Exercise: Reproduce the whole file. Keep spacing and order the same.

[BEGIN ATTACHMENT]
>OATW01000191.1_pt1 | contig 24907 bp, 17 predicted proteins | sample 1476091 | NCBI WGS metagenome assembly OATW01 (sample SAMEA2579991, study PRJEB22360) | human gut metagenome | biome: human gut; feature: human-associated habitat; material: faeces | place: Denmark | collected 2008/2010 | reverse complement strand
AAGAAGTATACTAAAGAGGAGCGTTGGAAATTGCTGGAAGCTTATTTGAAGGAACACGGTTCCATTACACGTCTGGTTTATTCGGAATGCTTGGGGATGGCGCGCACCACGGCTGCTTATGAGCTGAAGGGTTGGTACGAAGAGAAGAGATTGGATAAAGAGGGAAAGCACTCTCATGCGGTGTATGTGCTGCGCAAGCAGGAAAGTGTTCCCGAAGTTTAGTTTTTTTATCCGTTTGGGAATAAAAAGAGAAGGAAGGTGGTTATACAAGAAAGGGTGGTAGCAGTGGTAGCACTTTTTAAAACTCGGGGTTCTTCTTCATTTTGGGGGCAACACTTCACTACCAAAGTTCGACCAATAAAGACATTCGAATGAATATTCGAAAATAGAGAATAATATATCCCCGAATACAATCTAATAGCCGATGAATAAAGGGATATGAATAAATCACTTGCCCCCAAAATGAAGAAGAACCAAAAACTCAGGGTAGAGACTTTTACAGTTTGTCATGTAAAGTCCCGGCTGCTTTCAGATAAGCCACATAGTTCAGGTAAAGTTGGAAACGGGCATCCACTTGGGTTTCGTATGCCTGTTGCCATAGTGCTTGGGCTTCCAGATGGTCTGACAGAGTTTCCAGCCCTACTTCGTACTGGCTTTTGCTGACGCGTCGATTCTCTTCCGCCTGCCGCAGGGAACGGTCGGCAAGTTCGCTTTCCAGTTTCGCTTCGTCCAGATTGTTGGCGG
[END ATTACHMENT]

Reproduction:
>OATW01000191.1_pt1 | contig 24907 bp, 17 predicted proteins | sample 1476091 | NCBI WGS metagenome assembly OATW01 (sample SAMEA2579991, study PRJEB22360) | human gut metagenome | biome: human gut; feature: human-associated habitat; material: faeces | place: Denmark | collected 2008/2010 | reverse complement strand
AAGAAGTATACTAAAGAGGAGCGTTGGAAATTGCTGGAAGCTTATTTGAAGGAACACGGTTCCATTACACGTCTGGTTTATTCGGAATGCTTGGGGATGGCGCGCACCACGGCTGCTTATGAGCTGAAGGGTTGGTACGAAGAGAAGAGATTGGATAAAGAGGGAAAGCACTCTCATGCGGTGTATGTGCTGCGCAAGCAGGAAAGTGTTCCCGAAGTTTAGTTTTTTTATCCGTTTGGGAATAAAAAGAGAAGGAAGGTGGTTATACAAGAAAGGGTGGTAGCAGTGGTAGCACTTTTTAAAACTCGGGGTTCTTCTTCATTTTGGGGGCAACACTTCACTACCAAAGTTCGACCAATAAAGACATTCGAATGAATATTCGAAAATAGAGAATAATATATCCCCGAATACAATCTAATAGCCGATGAATAAAGGGATATGAATAAATCACTTGCCCCCAAAATGAAGAAGAACCAAAAACTCAGGGTAGAGACTTTTACAGTTTGTCATGTAAAGTCCCGGCTGCTTTCAGATAAGCCACATAGTTCAGGTAAAGTTGGAAACGGGCATCCACTTGGGTTTCGTATGCCTGTTGCCATAGTGCTTGGGCTTCCAGATGGTCTGACAGAGTTTCCAGCCCTACTTCGTACTGGCTTTTGCTGACGCGTCGATTCTCTTCCGCCTGCCGCAGGGAACGGTCGGCAAGTTCGCTTTCCAGTTTCGCTTCGTCCAGATTGTTGGCGG